Serving the Underserved: Caring for People Who Are Both Old and Mentally Retarded: A Handbook for Caregivers

By Mary C. Howell; Deirdre G. Gavin et al. | Go to book overview

33
WORKING WITH THE PERSON WHO RESISTS MEDICAL TREATMENT

Alison Boyer and Kathy Wilkie Kossey

Some people are so fearful of doctors, nurses, and other medical technicians that they refuse medical attention. Medical desensitization is an interdisciplinary approach to help the client become more comfortable with a variety of medical procedures. The objective of desensitization is to improve health care. The clinician (nurse practitioner, physician, or nurse) works with a psychologist and other appropriate staff or family members in sessions that are held at regular intervals. Several approaches are used to facilitate these practice sessions, including positive reinforcement, relaxation, distraction, and role playing.

For the past five years we have worked with several women who are mentally retarded to help them tolerate gynecological and physical examinations. First we try to help the client feel comfortable in the examination room. Then we introduce the components of the physical examination step-by-step, beginning with the least intrusive procedures, such as listening to the heart and lung, or examining the eyes or throat. We proceed gradually to the more intrusive portions of the examinations: ear, abdomen, breast, and finally, the pelvic and rectal areas.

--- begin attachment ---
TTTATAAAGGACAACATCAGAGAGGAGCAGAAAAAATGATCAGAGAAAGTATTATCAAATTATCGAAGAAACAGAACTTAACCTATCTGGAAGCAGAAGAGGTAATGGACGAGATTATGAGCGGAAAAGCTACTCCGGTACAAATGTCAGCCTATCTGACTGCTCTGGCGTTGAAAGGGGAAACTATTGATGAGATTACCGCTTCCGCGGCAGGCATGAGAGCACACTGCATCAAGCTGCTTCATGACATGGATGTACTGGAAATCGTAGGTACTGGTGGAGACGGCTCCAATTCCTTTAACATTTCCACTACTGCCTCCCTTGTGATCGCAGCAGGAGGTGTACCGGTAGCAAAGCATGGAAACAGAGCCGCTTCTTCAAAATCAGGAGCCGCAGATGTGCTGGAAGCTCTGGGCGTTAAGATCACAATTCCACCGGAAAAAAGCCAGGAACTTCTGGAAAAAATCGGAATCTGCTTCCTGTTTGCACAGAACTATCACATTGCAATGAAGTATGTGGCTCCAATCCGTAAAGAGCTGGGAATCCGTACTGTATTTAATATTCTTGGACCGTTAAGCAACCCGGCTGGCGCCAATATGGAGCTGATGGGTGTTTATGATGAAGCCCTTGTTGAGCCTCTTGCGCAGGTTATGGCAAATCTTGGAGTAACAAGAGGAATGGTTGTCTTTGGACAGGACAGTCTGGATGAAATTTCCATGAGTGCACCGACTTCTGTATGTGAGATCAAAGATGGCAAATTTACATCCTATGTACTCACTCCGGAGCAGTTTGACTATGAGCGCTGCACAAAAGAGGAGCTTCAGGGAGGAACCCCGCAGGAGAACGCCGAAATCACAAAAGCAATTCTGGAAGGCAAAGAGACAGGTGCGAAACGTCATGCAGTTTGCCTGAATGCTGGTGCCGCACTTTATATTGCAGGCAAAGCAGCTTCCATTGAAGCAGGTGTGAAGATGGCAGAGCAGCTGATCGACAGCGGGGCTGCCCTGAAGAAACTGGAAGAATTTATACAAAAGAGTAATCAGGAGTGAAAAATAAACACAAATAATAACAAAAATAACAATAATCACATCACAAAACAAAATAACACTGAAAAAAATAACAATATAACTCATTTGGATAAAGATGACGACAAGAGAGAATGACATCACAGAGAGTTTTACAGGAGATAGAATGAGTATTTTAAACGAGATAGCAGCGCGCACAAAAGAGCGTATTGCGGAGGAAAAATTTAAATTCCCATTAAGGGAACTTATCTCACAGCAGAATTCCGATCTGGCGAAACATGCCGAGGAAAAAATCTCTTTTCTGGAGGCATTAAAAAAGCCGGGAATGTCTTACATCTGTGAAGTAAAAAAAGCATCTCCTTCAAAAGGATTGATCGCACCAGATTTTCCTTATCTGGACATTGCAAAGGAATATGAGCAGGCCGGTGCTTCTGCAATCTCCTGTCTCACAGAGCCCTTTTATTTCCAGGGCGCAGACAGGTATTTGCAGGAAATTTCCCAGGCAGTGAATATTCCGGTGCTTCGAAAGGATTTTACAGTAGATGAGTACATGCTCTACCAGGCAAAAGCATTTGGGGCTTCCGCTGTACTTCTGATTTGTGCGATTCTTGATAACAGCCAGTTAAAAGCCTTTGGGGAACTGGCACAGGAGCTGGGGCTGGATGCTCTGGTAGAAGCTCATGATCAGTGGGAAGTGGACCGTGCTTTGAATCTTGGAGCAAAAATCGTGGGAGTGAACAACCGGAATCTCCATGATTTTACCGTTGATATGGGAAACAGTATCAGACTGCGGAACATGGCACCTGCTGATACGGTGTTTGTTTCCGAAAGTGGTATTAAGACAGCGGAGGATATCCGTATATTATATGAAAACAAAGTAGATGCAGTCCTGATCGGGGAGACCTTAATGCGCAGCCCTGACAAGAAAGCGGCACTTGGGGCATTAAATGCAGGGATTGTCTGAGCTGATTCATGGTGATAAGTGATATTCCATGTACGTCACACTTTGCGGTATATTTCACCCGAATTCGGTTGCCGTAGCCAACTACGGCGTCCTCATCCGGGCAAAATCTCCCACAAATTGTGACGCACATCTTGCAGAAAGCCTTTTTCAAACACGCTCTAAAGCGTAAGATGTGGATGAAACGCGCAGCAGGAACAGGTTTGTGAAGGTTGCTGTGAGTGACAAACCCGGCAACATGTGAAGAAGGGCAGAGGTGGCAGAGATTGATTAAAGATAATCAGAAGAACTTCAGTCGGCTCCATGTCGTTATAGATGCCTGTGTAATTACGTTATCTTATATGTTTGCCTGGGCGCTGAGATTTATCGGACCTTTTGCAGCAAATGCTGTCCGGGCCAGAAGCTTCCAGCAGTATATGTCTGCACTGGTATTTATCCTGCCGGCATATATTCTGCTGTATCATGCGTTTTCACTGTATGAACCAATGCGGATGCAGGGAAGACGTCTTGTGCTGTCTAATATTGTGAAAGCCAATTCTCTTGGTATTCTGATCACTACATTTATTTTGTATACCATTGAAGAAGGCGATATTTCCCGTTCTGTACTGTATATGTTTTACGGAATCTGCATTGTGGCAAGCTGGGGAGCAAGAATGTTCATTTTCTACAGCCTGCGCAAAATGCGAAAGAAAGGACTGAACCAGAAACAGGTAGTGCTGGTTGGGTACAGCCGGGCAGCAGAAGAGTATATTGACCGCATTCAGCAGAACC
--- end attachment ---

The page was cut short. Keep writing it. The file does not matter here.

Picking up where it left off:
The client has the option to terminate any portion of the examination, but the session is always ended with a procedure that the person responds to positively, such as a heart and lung exam. The reinforcers that we use are praise, stickers, food, and other preferred items or interactions, depending upon client preferences.

One woman rarely had gynecological examinations prior to our working with her, and those were only able to be performed under general anesthesia. After a year of weekly sessions, she allowed a full

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